I was almost forced out of the industry from a horrific experience of bullying and abuse from within it that was so horrific I had to involve the police. As a result, I was done with the industry, I shut down the UK Cyber Security Association that I founded and was I going to leave the industry completely, but something told me I should stay and I am glad I did. Founding Cyber Security Unity from the ashes of the UK Cyber Security Association has given me the chance to reset and focus on areas that I enjoy – I love building communities for example and Cyber Security Unity is very much community driven. It has given me a huge sense of achievement and purpose and I realised I still have much I want to do and achieve in cyber security.
What qualities do you feel makes a good leader?
A great leader for me is one who doesn’t micro-manage, who gives their employees autonomy to achieve their KPIs and objectives, who looks for better ways of doing things, who listens to their employees and gives them a platform to succeed. They should also not create silos or deploy divide and conquer techniques to keep employees from talking to each other. They should also be transparent and honest, and act with integrity at all times. It is amazing how many leaders out there haven’t got these basics right sadly.
From a work viewpoint what has the last 12-24 months been like?
For me personally I’ve thrived during the pandemic. I had been working from home since 2015 so I didn’t need to adapt too much, and I was booked out with online speaking engagements and webinars which I thoroughly enjoyed. I know it was hard for many though and things aren’t getting easier with the cost-of-living crisis impacting all our lives and businesses.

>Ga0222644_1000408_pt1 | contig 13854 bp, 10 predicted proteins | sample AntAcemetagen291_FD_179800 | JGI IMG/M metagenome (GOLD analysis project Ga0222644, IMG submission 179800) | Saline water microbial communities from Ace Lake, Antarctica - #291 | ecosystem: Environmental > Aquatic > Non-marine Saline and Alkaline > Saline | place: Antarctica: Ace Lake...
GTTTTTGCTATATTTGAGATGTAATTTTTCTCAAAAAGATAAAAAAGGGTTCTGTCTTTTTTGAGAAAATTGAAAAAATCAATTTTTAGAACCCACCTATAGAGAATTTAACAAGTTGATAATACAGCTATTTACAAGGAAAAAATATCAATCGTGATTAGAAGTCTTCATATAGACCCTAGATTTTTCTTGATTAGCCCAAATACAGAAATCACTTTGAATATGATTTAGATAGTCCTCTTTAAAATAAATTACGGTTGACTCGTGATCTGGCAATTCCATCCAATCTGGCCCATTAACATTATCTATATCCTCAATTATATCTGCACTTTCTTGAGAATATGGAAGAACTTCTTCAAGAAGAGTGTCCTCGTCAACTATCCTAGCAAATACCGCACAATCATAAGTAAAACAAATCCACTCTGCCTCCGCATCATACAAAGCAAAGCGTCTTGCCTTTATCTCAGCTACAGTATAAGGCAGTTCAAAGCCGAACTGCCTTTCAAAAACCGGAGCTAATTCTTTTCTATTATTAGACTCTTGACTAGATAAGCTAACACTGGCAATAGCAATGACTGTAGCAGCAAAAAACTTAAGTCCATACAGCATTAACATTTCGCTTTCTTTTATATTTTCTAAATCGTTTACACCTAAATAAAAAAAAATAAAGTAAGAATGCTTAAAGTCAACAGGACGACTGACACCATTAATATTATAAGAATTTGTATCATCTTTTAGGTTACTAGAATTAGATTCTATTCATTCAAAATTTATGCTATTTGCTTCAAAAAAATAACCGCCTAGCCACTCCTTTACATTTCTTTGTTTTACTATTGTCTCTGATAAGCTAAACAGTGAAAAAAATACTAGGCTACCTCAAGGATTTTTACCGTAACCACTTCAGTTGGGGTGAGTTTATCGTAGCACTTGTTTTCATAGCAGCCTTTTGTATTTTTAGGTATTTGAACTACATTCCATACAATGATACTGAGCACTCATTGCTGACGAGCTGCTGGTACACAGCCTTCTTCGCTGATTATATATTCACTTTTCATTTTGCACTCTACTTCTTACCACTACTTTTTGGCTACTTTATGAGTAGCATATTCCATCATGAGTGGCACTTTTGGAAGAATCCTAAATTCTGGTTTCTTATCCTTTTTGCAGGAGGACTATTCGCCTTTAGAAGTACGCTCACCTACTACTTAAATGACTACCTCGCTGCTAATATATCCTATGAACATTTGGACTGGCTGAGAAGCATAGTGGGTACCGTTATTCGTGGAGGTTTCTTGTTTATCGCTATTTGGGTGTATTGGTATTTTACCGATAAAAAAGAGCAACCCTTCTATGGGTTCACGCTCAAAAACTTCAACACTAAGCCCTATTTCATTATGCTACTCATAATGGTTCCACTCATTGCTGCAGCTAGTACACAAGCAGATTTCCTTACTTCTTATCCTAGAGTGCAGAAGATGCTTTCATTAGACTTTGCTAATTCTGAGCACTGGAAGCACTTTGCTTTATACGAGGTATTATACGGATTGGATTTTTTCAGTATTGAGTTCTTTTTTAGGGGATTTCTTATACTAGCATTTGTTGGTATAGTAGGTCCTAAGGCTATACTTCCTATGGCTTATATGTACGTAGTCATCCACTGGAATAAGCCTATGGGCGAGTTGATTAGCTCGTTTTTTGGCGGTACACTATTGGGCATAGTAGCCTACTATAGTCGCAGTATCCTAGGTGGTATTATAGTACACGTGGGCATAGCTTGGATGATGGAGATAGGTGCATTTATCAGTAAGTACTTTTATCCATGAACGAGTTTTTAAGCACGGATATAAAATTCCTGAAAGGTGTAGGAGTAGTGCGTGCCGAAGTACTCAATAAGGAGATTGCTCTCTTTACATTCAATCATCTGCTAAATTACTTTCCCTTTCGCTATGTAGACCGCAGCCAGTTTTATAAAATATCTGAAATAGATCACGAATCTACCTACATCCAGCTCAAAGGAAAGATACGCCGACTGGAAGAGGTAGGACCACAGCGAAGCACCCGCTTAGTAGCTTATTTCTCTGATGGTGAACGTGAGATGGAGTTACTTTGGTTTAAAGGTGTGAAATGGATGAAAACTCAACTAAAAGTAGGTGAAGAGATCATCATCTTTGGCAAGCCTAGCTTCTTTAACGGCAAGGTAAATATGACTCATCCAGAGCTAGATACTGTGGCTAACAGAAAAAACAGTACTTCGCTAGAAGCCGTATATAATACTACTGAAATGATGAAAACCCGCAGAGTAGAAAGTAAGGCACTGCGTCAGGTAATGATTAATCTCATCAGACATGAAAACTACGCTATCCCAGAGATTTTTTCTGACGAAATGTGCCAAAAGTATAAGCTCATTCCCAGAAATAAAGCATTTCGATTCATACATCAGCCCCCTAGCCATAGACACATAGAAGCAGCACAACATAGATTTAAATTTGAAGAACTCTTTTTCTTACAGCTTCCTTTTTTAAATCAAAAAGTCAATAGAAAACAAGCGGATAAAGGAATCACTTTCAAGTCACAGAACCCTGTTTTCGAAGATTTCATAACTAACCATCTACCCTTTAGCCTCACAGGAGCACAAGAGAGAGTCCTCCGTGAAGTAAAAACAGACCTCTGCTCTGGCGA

What would you say are the biggest tech-based challenges we face today?
Some of the biggest tech-based challenges that we face today include security concerns as technology is a critical part of what makes companies more secure, widening skills gaps, business continuity, the rise of robotics and regaining trust, especially because of misinformation and the rise of data breaches.
What can be done to encourage more women into the industry?
Organisations have a part to play when it comes to ensuring that they meet the requirements of all their employees. From remote or hybrid working, reduced hours or adequate maternity and paternity support, working hours should be more flexible to suit the needs of the employee. ‘Return to work’ schemes would greatly benefit women if companies were to implement them. This can help those who have had a break from the industry get back into work – and this doesn’t necessarily mean limiting them to roles such as customer support, sales and marketing. HR teams must also do better when it comes to job descriptions, ensuring they appeal to a wider audience, offer flexibility and that the recruitment pool is as diverse as can be.
Give us a fact about you that most other people wouldn’t know.
I started out in the entertainment industry back in 1995 when I worked with Chris Tarrant of “Who Wants to Be a Millionaire” fame for many years, then I transitioned into tech and cybersecurity in 2009 where I remain to this day.